Leah Nixon speaks at Wilson Elelemntary

Leah Nixon dances while sitting in a wheelchair with the students at Wilson Elementary.

More tough times lie ahead, but Leah Nixon has made friends with change. She’ll be all right.

We could all take a lesson.

Work hard, take small steps and lean on others, says the remarkable 30-year-old Rapid City woman who looks forward to getting married, advancing her art, promoting her stationery business and getting back outdoors.

Not everyone would be able to face so directly forward after being pinned beneath a forklift, losing a leg and becoming paralyzed below the armpits.

"You can do hard things. Who believes that?" Leah asked an audience of Rapid City fourth- and fifth-grade students last week. Who wouldn’t believe it after hearing her story?

The free-spirited daughter of Bob and Glenda Nixon of Rapid City had studied art at Washington University in St. Louis. Strong legs had propelled her across rugged Black Hills trails and strong arms across blue Kentucky waters. She had built a tiny trendy home and partnered with her sister Grace — also a partner in humor and life — to sell greeting cards and custom stationery under the name of Tiny and Snail.

And then, as often happens, change crashed onto her. It had rained a lot on the morning of Aug. 14, 2018. Leah was putting up rafters for a Black Hills Habitat for Humanity home on Lemmon Avenue when falling steel crushed her to the ground.

She remembers nothing of it. Survival focused her afterward. Leah spent 29 days in an intensive care unit, then three months at Craig Hospital in Denver, then three more months at QLI in Omaha. Leah re-learned how to dress, go to the bathroom, cook by herself and drive a modified car. It was never a solo journey, but only Leah could drive it.

Nine months after facing death, after losing much of what had been her life, Leah visited Wilson Elementary to share her bright future.

"I think it's a pretty amazing thing to come so close to dying and just being so grateful for what I have: My brain and my arms and my hands and a supportive family and a supportive community," she said.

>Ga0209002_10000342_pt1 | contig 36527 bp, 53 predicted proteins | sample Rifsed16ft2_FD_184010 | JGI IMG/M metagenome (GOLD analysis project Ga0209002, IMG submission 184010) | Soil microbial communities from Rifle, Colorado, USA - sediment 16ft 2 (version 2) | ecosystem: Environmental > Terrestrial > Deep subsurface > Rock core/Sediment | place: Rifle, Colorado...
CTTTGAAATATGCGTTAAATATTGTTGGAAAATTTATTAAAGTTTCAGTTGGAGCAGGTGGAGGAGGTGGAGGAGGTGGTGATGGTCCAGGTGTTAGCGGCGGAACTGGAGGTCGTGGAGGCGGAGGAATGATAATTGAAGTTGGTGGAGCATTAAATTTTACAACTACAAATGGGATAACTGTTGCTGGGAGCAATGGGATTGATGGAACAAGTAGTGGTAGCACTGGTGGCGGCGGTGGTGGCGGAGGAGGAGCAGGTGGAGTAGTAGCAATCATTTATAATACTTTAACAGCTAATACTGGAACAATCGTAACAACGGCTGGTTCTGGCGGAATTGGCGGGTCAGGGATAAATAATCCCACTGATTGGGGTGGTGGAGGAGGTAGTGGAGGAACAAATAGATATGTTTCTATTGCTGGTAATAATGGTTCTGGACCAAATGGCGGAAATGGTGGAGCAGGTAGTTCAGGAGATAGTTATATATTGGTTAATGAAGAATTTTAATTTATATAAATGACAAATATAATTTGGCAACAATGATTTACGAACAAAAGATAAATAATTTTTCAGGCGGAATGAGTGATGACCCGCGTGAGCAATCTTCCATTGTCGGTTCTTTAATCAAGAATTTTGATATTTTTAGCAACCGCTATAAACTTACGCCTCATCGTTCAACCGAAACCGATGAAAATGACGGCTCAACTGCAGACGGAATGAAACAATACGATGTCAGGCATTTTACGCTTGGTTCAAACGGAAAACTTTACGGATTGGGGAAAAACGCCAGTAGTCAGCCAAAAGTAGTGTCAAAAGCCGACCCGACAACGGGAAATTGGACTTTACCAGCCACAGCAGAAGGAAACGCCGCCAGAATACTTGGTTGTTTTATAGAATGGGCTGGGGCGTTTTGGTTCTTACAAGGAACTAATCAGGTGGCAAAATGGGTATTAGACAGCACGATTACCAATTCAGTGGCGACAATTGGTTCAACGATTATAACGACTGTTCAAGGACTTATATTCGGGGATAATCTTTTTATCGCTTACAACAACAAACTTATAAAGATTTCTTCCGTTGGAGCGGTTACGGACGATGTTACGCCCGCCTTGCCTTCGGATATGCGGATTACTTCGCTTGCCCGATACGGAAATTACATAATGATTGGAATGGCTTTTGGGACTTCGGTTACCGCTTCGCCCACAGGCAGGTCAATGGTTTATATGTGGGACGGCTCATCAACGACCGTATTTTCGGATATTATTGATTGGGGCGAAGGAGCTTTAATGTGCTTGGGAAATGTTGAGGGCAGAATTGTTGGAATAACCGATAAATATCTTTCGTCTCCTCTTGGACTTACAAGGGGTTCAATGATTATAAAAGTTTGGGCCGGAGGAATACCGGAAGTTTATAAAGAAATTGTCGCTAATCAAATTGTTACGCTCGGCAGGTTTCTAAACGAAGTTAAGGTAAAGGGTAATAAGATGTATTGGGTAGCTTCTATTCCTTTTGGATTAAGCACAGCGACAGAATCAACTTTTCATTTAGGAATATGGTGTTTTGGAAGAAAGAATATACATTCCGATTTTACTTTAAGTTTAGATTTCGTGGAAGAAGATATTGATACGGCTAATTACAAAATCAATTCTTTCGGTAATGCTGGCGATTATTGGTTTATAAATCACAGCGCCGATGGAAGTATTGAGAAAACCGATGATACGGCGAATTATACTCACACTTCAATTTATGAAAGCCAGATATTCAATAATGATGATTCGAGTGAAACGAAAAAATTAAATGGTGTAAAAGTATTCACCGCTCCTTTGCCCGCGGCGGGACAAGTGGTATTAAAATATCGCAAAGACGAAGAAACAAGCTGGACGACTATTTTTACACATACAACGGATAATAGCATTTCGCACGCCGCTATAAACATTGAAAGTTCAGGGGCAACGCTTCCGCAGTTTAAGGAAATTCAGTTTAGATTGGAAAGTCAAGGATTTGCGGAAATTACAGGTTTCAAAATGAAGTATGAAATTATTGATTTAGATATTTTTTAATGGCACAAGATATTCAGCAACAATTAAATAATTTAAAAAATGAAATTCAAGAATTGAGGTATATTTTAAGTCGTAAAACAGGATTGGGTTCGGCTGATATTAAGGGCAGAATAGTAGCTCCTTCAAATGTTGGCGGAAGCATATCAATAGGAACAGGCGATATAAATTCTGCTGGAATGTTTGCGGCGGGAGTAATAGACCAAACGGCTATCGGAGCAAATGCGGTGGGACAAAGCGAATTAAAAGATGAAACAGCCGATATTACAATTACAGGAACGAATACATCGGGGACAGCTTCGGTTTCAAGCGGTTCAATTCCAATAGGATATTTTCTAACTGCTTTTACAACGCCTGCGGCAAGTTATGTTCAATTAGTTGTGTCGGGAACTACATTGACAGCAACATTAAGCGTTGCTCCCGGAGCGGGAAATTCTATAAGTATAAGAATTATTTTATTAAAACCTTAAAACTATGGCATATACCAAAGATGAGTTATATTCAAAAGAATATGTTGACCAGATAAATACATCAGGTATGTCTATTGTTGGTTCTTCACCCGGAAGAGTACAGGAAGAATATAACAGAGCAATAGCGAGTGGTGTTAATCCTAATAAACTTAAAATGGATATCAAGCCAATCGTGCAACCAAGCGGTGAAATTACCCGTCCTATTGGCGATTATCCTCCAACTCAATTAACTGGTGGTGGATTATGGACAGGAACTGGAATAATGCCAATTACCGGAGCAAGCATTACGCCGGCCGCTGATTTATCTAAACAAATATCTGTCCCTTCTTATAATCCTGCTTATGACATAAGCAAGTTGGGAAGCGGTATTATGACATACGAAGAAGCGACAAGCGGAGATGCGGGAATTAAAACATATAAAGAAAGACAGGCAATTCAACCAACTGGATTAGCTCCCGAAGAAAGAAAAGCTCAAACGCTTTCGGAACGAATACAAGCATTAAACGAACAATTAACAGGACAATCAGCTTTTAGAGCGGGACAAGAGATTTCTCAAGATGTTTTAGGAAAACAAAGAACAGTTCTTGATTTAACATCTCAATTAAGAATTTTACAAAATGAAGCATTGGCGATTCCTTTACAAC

"Even though there's a lot of things that I can't do anymore, like run on the beautiful trails in Rapid City, I still get to be with my dog, I still get to be outside, and even just breathing or drinking a cup of coffee is something I can be really grateful for."

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Focused on architecture and construction before the accident, Leah has returned to earlier passions of painting and illustration.

"Paintings that I've been wanting to do for probably five years, I'm actually getting to do them now."

Leah and Grace now plan to launch a line of stationery centered on expressions of sympathy and loving gratitude — things Leah knows firsthand.

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"I think sometimes we don't really get to say those things to people, and it was amazing to have so many people reach out to me and tell me that they love me, and I think we often reserve those things for after people die."

In July, Nixon will marry longtime friend and kindred outdoorsman Kelsey Fitzgerald.

"In the ICU I realized that he was the exact right person to go through all of this with me and that I didn't' want to do it without him," she said. "I asked him if he'd marry me, and he said, 'Of course.'"

Returning to independence had once seemed a fantasy to her.

“As time’s gone on … things that seemed impossible before are now possible,” Leah said.

Face forward. Work hard. Small steps. And lean on supporters.

Thank you, Leah.

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